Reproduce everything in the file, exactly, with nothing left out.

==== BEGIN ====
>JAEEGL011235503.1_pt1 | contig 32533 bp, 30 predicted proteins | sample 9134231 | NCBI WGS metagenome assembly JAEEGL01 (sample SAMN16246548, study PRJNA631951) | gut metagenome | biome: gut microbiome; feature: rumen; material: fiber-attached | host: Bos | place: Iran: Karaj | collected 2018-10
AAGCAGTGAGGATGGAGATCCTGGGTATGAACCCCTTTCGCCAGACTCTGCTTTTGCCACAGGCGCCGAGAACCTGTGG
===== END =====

>JAEEGL011235503.1_pt1 | contig 32533 bp, 30 predicted proteins | sample 9134231 | NCBI WGS metagenome assembly JAEEGL01 (sample SAMN16246548, study PRJNA631951) | gut metagenome | biome: gut microbiome; feature: rumen; material: fiber-attached | host: Bos | place: Iran: Karaj | collected 2018-10
AAGCAGTGAGGATGGAGATCCTGGGTATGAACCCCTTTCGCCAGACTCTGCTTTTGCCACAGGCGCCGAGAACCTGTGG